In the world of arts and culture, the pandemic has exposed the effects of year-long depreciation and divestment policies, of a culture of competition, of consumption and of overproduction. Concerts, conferences, festivals, international co-productions, tours and a series of other events have been canceled around the world. In the field of the performing arts, in particular, the effects have been catastrophic: artists and technicians passionate about an art of presence, made for the stage or the street, find themselves suddenly unemployed, without any source of income, lacking support and perspectives. At the same time, the frozen link between the arts and the public remains a matter of central concern, an aspect of the crisis which artists regard as equally or even more harmful than financial losses.

Before the mystery and the turmoil of new times to come, we persevere and carry on reflecting and questioning. What will be the medium and long-term effects of adapting to this new dystopian reality? What lessons may we learn from this unprecedented period? What should be the place and role of the arts in the social and economic regeneration necessary to overcome the crisis? Is it still possible to reverse a process of globalization and commercialization that has alienated people and stifled the arts? Where and how can change emerge?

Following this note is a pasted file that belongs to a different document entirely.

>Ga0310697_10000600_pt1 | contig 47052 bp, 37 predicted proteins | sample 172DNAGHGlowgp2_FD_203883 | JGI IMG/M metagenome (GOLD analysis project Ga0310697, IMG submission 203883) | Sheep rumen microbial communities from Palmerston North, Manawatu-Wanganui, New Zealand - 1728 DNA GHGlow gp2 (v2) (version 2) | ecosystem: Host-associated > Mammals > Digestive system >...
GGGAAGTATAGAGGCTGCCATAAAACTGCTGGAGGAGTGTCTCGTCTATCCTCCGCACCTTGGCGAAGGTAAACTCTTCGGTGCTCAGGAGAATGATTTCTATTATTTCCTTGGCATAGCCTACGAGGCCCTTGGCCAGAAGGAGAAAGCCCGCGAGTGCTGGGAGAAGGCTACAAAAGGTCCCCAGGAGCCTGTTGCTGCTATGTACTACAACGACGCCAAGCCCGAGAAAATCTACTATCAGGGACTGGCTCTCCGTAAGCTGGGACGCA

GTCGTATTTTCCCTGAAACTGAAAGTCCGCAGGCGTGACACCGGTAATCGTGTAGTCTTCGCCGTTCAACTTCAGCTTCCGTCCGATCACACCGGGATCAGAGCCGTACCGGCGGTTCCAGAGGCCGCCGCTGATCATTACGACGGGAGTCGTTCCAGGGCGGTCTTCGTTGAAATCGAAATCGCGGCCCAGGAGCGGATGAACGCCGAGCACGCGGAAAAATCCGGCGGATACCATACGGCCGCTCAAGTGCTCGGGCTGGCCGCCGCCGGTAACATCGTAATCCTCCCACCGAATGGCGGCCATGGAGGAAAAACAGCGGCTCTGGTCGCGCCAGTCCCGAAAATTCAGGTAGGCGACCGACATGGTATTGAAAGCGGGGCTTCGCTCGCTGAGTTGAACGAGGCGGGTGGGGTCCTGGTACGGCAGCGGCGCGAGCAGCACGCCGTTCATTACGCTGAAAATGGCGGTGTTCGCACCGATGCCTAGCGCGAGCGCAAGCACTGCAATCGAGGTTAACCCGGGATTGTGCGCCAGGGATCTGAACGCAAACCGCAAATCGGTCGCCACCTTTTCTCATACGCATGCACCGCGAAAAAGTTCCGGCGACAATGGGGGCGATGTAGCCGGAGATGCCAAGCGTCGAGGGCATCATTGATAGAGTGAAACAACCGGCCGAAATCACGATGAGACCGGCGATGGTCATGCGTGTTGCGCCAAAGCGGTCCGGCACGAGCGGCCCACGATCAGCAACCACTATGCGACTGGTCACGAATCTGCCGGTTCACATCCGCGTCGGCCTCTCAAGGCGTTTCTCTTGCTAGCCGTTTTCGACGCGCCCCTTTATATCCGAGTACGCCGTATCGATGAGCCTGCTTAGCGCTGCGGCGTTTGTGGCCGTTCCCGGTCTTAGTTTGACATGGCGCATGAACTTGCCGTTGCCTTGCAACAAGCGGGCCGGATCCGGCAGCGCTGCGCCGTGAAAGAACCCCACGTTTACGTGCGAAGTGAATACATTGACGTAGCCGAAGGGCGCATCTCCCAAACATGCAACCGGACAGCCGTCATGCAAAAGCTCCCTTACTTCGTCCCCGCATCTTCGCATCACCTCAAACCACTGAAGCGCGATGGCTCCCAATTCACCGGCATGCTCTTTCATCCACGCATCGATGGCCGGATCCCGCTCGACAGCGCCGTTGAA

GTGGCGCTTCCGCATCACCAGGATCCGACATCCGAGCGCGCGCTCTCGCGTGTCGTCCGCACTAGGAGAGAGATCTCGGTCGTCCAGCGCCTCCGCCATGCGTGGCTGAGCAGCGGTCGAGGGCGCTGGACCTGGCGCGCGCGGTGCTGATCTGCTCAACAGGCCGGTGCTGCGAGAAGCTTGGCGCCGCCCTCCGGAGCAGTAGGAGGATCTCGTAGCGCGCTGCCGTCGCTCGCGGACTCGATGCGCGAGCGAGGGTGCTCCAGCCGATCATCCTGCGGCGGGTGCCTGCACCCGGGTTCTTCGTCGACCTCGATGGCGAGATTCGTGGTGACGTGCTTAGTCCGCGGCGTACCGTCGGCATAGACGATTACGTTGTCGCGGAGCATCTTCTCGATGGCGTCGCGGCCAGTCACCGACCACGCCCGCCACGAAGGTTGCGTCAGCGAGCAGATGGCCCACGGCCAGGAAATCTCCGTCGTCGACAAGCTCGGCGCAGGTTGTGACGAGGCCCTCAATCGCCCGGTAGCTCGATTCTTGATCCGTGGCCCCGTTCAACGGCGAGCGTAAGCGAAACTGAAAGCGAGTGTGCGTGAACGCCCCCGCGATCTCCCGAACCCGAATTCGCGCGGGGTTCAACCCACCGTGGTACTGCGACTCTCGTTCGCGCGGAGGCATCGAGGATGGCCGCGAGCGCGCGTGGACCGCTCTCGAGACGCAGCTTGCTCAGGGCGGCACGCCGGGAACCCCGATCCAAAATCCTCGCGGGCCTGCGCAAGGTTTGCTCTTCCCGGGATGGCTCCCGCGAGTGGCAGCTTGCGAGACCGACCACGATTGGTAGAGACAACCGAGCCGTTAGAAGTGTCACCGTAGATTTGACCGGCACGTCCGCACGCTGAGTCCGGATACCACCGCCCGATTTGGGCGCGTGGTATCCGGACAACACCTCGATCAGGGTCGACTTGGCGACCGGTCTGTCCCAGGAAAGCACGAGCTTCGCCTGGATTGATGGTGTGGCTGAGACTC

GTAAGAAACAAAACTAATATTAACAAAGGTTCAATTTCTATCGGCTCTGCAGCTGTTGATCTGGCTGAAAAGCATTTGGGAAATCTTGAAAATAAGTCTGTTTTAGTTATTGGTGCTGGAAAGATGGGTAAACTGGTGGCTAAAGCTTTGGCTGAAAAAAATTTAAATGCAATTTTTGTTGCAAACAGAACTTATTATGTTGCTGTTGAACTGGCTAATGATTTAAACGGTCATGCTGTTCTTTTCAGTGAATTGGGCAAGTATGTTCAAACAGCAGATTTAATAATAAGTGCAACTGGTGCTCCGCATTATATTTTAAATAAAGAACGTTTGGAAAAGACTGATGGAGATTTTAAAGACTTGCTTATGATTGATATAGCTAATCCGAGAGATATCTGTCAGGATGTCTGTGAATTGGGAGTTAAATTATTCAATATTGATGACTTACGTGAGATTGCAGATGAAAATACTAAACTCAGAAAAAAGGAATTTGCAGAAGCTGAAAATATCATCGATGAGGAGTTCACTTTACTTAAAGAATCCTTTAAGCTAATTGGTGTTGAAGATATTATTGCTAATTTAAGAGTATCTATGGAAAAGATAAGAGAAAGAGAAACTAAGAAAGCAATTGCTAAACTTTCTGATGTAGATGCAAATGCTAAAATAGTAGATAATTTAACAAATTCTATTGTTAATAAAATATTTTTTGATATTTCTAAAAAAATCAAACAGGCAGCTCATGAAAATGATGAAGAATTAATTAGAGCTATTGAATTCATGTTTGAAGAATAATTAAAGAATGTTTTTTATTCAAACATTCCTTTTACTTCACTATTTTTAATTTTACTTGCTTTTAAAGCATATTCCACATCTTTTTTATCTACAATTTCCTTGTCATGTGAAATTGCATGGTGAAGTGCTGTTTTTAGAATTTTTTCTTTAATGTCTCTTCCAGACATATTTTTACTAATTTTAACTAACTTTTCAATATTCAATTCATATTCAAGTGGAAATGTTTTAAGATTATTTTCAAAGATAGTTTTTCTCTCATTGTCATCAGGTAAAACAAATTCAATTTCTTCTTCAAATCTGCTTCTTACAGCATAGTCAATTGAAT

It is imperative to keep the debate alive. To keep a live debate. That is what we propose to carry out at the symposium “The Arts and the Public in the Post-Pandemic World”, which will take place in Lisbon, on the first weekend of LEFFEST.

Symposium Programme

November 14 

09h Fashion

Screening of Phantom Thread (2017) by Paul Thomas Anderson
Followed by a debate with
Constança Entrudo, Textile Designer
Eduarda Abbondanza, Director of ModaLisboa

09h30 Cinema
Screening of Parlons cinéma: Chapters 1-7 (1976) by Harry Fischbach
Followed by a debate with
Frédéric Bonnaud
, Director of the French Cinemateque
Paulo Branco, Film Producer, Distributor and Exhibitor

November 15

09h30 Performative Arts and Visual Arts
Screening of The Golden Coach (1952) by Jean Renoir

Followed by a debate with
Bernard Marcadé, Art Critic and Curator
Marie-Laure Bernadac, Curator
Neville Wakefield
, Curator and Writer
Nithya Iyer, Artist and Researcher
Hans-Ulrich Obrist, Curator - video presentation

November 16


14h Literature
Screening of Passion Simple (2020) by Danielle Arbid
Followed by a conversation with the director
Release of the book "Simple Passion" by Annie Ernaux and a reading by Catarina Wallenstein
Debate with
Rui Cardoso Martins, Writer
José Pinho, Bookseller and Representative of RELI

November 17

16h30 Music
Concert by Piotr Anderszewski
Followed by a debate with
Bruno Monsaingeon, Violinist, Filmmaker and Writer
Martim Sousa Tavares, Conductor
Piotr Anderszewski, Pianist
Risto Nieminen, Director of the Music Service at Gulbenkian Foundation
Projections: Mathieu Amalric films Barbara Hannigan (Work in Progress –
Unseen Images of Hannigan playing "Les Heures" by Ernest Chausson, "Der Sommer" by György Ligeti and "Sure on This Shining Night" by Samuel Barber) + Music is Music (2017) by Mathieu Amalric